Ghost in the machine: Mysterious malware “jumps” between disconnected PCs, researcher claims

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It sounds like the stuff of security researchers’ nightmares, but a mysterious, indestructible strain of malware can infect PCs, Macs and Linux machines – and even “jump” between machines with power cables, Ethernet, Wi-Fi and Bluetooth pulled out. At least, one researcher believes so.

The claims, made by researcher Dragos Ruiu, have invited both alarm – and ridicule, with the rootkit compared to both MRSA and the Loch Ness Monster.

For Ruiu, though, the threat is all too real – in an interview with Ars Technica, the researcher claims that, infected machines could communicate with other infected machines even when their power cords, Ethernet cables, Wi-Fi cards and Bluetooth aerials were removed.

The ability to leap over “air gaps” – a term for when an infected machine is isolated from the network – is only one of BadBIOS’s superpowers, Ruiu claims. He has battled the malware with his team for three years – and found it near-impossible to destroy, he claims.

“”We had an air-gapped computer that just had its BIOS reflashed, a fresh disk drive installed, and zero data on it, installed from a Windows system CD,” the researcher said in an interview with Ars Tehnica.

“At one point, we were editing some of the components and our registry editor got disabled. It was like: wait a minute, how can that happen? How can the machine react and attack the software that we’re using to attack it? This is an air-gapped machine and all of a sudden the search function in the registry editor stopped working when we were using it to search for their keys.”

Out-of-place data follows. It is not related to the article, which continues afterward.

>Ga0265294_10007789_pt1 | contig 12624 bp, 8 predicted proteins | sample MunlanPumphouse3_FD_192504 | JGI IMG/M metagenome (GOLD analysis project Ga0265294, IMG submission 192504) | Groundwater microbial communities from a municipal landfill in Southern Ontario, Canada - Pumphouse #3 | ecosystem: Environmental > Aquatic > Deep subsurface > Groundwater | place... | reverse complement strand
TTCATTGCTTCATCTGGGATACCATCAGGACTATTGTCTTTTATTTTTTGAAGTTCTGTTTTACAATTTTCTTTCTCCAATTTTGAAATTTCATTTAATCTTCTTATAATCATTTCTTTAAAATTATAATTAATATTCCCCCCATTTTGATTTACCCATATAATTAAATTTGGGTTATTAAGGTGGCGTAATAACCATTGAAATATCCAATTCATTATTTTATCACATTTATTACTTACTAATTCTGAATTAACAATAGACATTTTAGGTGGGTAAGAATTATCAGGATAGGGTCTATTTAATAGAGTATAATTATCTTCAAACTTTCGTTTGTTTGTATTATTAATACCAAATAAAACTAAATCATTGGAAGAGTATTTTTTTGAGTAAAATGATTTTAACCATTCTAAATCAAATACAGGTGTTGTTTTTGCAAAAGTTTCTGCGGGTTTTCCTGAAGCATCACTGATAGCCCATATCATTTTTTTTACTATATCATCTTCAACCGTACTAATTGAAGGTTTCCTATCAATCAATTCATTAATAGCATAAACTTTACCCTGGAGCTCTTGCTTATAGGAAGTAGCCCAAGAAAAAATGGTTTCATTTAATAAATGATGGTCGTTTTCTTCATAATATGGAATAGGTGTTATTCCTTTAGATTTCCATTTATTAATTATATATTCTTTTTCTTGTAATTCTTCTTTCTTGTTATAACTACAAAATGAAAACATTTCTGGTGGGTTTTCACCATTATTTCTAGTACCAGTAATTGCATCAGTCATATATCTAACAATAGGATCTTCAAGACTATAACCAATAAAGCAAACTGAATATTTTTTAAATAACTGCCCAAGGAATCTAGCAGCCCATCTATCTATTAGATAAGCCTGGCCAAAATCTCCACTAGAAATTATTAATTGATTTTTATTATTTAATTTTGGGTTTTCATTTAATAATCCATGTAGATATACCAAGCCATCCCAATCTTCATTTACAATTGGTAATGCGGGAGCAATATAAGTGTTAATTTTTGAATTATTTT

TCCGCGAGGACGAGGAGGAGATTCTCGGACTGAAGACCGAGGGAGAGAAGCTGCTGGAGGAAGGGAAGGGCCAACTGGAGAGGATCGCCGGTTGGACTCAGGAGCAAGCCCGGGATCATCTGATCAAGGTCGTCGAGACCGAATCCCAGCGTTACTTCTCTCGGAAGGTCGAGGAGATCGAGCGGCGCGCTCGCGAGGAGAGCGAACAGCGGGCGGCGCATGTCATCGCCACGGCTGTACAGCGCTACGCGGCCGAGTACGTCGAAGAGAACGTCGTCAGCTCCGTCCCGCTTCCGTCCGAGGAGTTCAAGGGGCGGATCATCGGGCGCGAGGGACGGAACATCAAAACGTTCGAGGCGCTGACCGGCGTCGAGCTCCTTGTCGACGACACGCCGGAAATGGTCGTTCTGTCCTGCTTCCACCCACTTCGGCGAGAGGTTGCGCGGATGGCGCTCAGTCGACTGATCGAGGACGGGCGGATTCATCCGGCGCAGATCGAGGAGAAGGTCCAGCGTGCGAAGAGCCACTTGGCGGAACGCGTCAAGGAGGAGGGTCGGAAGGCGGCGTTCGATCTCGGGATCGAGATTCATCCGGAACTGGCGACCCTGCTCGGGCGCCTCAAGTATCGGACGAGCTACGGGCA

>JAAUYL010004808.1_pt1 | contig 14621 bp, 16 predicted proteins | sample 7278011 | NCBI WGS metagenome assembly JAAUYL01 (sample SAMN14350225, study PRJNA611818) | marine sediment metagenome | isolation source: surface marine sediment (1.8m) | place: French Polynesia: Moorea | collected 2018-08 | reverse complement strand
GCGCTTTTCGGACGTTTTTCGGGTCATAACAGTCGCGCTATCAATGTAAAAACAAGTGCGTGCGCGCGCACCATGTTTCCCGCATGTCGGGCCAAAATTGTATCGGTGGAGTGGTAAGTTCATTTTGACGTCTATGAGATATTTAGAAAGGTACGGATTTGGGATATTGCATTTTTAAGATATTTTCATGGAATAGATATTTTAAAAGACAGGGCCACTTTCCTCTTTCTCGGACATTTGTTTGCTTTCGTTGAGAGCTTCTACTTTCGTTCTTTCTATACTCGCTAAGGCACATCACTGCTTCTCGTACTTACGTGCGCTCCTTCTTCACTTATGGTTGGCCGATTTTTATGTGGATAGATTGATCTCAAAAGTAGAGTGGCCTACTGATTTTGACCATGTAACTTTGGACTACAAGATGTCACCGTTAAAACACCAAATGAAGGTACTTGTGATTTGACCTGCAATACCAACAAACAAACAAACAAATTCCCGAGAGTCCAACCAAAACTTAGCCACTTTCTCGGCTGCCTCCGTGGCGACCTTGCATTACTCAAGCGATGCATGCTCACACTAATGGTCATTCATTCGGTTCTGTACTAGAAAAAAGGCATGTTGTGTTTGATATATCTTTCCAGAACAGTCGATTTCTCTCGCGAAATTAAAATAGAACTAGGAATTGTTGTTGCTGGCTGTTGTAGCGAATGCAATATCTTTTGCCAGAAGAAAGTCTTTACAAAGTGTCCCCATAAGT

Ruiu concluded that the machines “talked” via their speakers. Describing the malware as “the stuff of urban legend”, The Verge described Ruiu’s conclusion that the malware communicated at high frequency through computer speakers to “jump” air gaps as “the first stages of a larger attack.”

The idea that malware could communicate in this way is not far-fetched in itself – earlier this year, We Live Security reported on research from the University of Alabama at Birmingham, where sound was used as a “trigger”. Researchers found signals could be sent from a distance of 55 feet using “low-end PC speakers with minimal amplification and low-volume”, the researchers said.

“We showed that these sensory channels can be used to send short messages that may eventually be used to trigger a mass-signal attack,” said Nitesh Saxena, Ph.D., of UAB. “While traditional networking communication used to send such triggers can be detected relatively easily, there does not seem to be a good way to detect such covert channels currently.”

The researchers presented a paper titled “Sensing-Enabled Channels for Hard-to-Detect Command and Control of Mobile Devices,” at the 8th Association for Computing Machinery Symposium on Information, Computer and Communications Security (ASIACCS) in Hangzhou, China.

Describing BadBIOS as “the Loch Ness Monster of malware”, The Register said that some in the security community had raised a “quizzical eyebrow” but  that Ruiu would reveal more after the PacSec event in Tokyo in two weeks time. “The security conference in Japan may bring much-needed hard information to light on the Abominable malware. Ruiu has suggested he is holding back on the details until patches for software bugs exploited by BadBIOS are made available,” the site said.

Ruiu, though,  in Ars Technica’s long and detailed piece, seems pessimistic. “This is the tip of the warhead,” he says.

Author Rob Waugh, We Live Security

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